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http://dx.doi.org/10.1002/etc.3735DOI Listing
August 2017

Tissue-specific selenium accumulation and toxicity in adult female Xenopus laevis chronically exposed to elevated dietary selenomethionine.

Environ Toxicol Chem 2017 04 28;36(4):1047-1055. Epub 2016 Oct 28.

Toxicology Centre, University of Saskatchewan, Saskatoon, Saskatchewan, Canada.

Selenium (Se) is a developmental toxicant that is also capable of altering the bioenergetic and endocrine status of adult fish. To date, aquatic ecotoxicological research has predominantly focused on the toxic effects of Se in fish, and minimal information has been published related to amphibians. The objective of the present study was to investigate the potential toxicity associated with chronically elevated dietary Se consumption in adult female amphibians utilizing the model species Xenopus laevis. Adult X. laevis females were fed a diet augmented with L-selenomethionine at measured concentrations of 0.7 µg Se/g (control), 10.9 µg Se/g, 30.4 µg Se/g, or 94.2 µg Se/g dry mass for 68 d, after which they were bred with untreated males. Ovary, egg, liver, muscle, and blood samples were collected from female frogs after completion of the exposure period and subsequent breeding to ascertain Se tissue distribution, muscle and liver triglyceride and glycogen levels, and plasma cortisol concentrations. The concentrations of Se measured in female tissues excluding the liver were significantly increased in proportion with dietary intake. No significant differences were observed among treatment groups with respect to biometric indices, energy stores, or stress response of adult female X. laevis after Se exposure, which suggests that this amphibian species is capable of accumulating substantial quantities of this element in their tissues with no adverse effects on fitness. Environ Toxicol Chem 2017;36:1047-1055. © 2016 SETAC.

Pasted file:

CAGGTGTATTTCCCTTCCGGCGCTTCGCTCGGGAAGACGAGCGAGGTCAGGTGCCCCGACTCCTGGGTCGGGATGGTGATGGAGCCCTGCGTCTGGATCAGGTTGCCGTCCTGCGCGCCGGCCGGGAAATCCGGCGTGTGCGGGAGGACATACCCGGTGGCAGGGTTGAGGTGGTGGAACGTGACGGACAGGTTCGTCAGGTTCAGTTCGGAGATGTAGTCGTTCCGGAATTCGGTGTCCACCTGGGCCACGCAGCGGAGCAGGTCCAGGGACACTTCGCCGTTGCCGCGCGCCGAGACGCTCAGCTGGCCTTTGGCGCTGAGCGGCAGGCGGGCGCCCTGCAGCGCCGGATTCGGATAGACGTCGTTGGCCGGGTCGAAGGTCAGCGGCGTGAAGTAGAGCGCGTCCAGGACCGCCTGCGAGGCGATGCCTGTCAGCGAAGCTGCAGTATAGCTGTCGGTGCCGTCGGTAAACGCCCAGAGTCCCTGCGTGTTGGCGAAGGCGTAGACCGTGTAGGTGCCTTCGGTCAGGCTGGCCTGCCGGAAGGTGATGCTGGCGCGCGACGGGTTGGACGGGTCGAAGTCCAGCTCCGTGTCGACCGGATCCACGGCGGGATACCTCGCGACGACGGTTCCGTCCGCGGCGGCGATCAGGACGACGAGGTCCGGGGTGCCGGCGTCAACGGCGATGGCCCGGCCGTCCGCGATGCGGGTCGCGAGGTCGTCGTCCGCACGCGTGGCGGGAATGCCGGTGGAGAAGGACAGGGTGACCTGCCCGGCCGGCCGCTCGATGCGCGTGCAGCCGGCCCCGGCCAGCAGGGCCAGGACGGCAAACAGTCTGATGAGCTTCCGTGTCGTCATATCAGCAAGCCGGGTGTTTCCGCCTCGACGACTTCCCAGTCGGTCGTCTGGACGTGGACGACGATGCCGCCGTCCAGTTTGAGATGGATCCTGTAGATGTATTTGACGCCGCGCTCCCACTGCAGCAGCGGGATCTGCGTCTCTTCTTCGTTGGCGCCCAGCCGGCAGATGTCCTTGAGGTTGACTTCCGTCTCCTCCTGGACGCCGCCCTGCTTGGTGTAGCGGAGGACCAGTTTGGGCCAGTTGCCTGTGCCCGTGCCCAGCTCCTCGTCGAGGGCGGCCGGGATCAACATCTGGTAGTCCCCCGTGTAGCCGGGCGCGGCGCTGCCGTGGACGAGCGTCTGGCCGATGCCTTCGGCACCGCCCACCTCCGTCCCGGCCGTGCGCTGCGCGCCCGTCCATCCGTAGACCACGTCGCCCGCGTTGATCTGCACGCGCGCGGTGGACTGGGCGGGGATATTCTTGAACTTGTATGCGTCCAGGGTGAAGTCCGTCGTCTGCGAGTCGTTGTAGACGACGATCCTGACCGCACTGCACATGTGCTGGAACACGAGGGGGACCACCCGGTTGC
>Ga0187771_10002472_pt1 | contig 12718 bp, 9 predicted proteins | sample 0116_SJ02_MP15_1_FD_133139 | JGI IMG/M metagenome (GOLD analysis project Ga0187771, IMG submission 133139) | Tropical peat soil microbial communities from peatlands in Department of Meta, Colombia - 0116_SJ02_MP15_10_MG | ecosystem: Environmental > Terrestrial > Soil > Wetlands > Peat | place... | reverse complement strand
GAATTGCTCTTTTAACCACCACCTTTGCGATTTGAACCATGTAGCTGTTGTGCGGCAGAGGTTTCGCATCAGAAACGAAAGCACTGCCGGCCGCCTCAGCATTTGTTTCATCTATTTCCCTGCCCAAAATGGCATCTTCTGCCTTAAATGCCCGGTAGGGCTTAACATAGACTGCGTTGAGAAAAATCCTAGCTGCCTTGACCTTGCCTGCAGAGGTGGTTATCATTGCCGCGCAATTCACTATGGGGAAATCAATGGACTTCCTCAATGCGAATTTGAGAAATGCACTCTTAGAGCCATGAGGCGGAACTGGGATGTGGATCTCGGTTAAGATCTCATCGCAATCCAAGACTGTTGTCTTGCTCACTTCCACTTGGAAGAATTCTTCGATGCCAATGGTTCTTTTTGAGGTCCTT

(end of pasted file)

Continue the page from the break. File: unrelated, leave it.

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http://dx.doi.org/10.1002/etc.3627DOI Listing
April 2017

Hematologic reference intervals for Rana sylvatica (Lithobates sylvaticus) and effect of infection with Frog Virus 3 (Ranavirus sp., Iridoviridae).

Vet Clin Pathol 2016 Sep 26;45(3):430-43. Epub 2016 Aug 26.

Department of Pathology and Microbiology, Atlantic Veterinary College, University of Prince Edward Island, Charlottetown, PE, Canada.

Background: Although the Wood Frog, Rana sylvatica, is used in research on infectious diseases of amphibians, hematologic RIs or response to infection have not been established.

Objectives: The purpose of the study was to determine hematologic RIs for adult Wood Frogs and alterations associated with infection with Frog Virus 3 (FV3, Ranavirus sp.).

Methods: Blood was collected from 40 wild-caught adult Wood Frogs that had been in captivity for 6 months. Complete (Natt-Herrick solution hemocytometry) and differential (Wright-Giemsa-stained smears) WBC, RBC, and thrombocyte cell counts, PCV, and automated total cell counts (WBC+RBC+thrombocytes, Sysmex particle counting) were determined. Concordance correlation coefficients determined agreement between hemocytometric and automated total cell counts. Thirteen frogs were orally infected with a lethal dose of 10(4.43) plaque-forming units of FV3 and terminally sampled 4, 9, or 14 days postinfection (dpi). Pre- and postinfection variables for each frog were compared.